Does this mean that designers should not attempt to build MMORPGs with zero RMT? Not necessarily. Operator’s costs like the cost of customer service time spent on RMT fraud and the cost of enforcing an RMT ban were not considered. The most important factor not included in the model was revealed by Richard Bartle when he said, “RMT is not part of the message I want to convey” or something to that effect. If you are creating a work of art instead of a commercial product, economic performance may not be a design criterion.

You may also be interested in a paper by Jun-Sok Huhh from last year that uses the same economic concepts of externalities and welfare in a completely different model involving RMT.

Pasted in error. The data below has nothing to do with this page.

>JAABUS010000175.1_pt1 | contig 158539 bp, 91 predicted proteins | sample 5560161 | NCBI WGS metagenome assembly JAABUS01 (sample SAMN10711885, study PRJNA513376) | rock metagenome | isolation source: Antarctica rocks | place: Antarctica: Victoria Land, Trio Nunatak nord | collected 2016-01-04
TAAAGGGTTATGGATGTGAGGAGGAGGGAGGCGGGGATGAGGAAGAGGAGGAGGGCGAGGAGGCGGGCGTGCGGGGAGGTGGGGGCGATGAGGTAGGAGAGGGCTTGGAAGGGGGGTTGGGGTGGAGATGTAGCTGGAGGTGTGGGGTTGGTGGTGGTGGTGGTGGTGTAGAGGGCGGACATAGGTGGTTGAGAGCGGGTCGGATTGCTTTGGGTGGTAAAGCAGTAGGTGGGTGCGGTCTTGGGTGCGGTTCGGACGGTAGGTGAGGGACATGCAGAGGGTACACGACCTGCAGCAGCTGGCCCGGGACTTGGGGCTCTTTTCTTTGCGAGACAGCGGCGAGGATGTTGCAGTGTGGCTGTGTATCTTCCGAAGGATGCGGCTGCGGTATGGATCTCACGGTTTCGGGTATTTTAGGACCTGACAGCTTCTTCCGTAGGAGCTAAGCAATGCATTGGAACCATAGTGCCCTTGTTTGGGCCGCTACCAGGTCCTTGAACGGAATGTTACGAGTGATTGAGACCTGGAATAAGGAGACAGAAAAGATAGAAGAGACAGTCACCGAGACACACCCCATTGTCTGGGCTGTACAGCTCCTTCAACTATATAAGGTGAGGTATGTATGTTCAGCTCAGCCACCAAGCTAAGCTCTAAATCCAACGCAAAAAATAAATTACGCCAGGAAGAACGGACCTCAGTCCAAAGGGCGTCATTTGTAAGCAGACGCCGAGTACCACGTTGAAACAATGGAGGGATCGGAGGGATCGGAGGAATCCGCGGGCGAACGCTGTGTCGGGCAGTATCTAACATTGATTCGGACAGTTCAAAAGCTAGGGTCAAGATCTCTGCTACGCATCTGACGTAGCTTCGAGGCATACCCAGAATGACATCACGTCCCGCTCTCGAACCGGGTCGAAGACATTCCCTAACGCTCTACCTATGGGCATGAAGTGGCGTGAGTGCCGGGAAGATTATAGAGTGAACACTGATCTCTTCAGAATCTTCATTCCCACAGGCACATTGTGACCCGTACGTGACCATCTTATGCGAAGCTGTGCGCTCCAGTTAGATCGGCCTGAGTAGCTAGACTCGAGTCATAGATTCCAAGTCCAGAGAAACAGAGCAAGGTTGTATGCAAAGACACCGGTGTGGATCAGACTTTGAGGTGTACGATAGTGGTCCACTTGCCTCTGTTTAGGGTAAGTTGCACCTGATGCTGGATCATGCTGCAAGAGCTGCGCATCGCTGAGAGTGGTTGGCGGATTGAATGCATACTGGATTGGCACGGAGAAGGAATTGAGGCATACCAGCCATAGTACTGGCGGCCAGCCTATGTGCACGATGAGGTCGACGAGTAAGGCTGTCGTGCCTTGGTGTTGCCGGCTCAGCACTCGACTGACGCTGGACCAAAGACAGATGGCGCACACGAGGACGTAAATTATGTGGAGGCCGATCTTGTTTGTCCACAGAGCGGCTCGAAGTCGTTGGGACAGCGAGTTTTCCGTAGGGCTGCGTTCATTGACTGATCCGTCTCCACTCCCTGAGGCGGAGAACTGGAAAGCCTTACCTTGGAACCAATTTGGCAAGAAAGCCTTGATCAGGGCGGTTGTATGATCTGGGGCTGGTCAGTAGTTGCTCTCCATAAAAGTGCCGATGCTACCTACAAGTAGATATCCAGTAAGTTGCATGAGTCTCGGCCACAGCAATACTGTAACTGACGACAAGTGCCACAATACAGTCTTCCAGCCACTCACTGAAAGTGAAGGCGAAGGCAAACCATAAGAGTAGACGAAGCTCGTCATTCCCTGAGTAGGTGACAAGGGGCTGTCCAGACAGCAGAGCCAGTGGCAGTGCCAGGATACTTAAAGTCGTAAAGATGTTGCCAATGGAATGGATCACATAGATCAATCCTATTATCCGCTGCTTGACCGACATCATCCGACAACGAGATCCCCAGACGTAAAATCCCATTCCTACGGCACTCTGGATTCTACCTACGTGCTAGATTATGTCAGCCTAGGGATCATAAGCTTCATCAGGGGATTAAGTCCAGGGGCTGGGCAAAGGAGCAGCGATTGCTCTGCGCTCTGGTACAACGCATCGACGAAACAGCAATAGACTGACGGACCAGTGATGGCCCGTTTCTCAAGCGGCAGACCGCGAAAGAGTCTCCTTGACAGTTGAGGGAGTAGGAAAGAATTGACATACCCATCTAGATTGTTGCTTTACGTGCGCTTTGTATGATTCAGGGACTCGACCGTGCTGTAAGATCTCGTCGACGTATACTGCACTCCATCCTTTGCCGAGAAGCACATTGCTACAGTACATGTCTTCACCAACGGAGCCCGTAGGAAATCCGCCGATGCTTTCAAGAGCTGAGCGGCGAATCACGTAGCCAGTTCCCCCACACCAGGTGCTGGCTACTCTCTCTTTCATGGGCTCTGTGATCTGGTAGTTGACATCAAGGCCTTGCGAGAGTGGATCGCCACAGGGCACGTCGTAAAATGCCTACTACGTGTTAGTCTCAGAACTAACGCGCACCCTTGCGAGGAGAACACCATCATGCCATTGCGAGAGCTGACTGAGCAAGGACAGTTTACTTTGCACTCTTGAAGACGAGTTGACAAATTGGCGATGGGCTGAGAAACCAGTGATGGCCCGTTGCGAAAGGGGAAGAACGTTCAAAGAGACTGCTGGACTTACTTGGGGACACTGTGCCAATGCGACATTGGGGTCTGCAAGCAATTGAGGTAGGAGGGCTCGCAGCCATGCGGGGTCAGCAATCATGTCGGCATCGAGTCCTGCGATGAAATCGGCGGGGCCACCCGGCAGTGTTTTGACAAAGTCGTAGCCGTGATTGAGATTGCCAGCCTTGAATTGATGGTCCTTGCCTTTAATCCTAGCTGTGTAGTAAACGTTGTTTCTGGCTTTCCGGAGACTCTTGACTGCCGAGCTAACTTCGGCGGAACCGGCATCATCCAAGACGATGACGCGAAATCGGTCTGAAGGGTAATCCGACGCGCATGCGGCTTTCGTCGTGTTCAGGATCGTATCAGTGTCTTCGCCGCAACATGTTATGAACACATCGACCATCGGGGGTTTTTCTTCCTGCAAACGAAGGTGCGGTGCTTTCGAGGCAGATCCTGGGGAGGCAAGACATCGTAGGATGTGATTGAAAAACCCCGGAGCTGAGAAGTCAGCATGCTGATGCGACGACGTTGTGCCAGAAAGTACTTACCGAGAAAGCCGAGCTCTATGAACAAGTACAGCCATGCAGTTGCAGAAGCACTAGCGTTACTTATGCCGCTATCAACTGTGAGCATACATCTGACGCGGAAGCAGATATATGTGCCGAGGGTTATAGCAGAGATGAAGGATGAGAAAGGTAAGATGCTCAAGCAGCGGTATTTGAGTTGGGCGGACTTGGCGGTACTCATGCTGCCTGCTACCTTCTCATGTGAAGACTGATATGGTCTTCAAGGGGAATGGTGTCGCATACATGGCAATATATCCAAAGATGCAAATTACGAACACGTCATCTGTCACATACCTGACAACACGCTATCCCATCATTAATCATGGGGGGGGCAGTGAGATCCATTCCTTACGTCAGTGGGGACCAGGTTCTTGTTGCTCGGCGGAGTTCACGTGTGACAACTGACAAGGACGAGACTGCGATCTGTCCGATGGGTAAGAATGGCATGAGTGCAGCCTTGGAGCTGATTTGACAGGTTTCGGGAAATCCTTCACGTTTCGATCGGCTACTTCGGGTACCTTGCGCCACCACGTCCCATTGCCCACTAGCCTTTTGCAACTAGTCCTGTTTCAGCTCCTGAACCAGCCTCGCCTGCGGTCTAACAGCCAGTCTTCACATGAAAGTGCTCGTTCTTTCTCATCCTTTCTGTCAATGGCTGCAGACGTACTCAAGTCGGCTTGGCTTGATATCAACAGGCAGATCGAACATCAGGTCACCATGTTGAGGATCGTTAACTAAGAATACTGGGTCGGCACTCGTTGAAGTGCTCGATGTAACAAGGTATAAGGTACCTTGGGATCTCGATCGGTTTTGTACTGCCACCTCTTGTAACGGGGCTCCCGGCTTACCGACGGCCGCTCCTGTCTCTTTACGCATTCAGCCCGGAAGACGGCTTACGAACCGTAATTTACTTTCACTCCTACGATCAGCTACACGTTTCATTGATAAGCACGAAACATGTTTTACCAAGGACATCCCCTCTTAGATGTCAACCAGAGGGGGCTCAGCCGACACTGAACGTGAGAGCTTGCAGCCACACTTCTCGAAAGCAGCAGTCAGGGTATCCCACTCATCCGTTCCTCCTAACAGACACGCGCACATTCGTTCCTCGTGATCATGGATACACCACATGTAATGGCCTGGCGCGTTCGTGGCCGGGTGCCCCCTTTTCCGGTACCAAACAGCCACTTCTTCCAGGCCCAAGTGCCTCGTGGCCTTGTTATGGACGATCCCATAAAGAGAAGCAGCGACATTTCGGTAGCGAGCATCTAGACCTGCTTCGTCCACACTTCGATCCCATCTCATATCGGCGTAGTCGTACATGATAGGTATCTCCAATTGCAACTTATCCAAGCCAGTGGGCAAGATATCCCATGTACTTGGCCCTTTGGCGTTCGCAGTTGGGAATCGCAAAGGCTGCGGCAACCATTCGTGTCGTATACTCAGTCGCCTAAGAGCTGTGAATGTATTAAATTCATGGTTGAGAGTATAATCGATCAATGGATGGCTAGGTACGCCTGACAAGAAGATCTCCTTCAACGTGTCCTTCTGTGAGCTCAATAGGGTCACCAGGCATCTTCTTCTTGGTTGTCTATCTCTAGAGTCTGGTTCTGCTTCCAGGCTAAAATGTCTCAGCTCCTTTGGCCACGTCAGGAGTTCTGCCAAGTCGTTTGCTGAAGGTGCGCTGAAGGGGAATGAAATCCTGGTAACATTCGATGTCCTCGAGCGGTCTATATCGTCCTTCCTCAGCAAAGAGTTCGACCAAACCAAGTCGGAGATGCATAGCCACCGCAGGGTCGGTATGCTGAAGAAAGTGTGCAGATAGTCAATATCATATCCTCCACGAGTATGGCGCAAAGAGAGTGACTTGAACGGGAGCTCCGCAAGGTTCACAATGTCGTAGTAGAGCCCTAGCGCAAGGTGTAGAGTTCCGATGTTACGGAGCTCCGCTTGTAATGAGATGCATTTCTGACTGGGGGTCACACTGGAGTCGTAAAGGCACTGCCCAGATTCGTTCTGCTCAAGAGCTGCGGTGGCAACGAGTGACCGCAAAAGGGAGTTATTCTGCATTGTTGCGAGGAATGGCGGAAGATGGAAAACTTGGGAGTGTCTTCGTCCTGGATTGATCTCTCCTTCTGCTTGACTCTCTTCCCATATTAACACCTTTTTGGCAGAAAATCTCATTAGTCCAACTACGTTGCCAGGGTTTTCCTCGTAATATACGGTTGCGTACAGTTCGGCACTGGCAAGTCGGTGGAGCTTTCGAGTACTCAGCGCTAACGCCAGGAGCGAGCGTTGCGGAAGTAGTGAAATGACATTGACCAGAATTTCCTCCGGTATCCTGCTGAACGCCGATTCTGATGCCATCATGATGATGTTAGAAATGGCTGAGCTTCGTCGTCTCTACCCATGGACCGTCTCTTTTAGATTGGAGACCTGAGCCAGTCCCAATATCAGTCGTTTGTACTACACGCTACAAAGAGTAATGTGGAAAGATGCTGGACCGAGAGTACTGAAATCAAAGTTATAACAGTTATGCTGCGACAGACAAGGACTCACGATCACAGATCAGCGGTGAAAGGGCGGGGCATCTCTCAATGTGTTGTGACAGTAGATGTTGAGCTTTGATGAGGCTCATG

8 thoughts on “The efficient level of RMT in MMORPGs

  1. >This is not to say that Bartle worlds are impossible, just that they seem unlikely.

    I’m glad you didn’t say “impossible”, because we have indeed had these virtual worlds in the past. Neither MUD1 nor MUD2 had RMT, and no kittens were harmed in the making of either production.


  2. You quoted me right. I wanted (but failed) to make the point that there is also some elasticity in the personal stance of players, and this elasticity is itself elastic since (as you pointed out) people can be hypocritical.

  3. Thanks for your comments.

    “Neither MUD1 nor MUD2 had RMT, and no kittens were harmed in the making of either production.”

    Agreed. But the point is that even if you have a game with zero RMT, the theoretical efficient level of RMT could still be non-zero. Players might have been better off with a little bit of RMT taking place.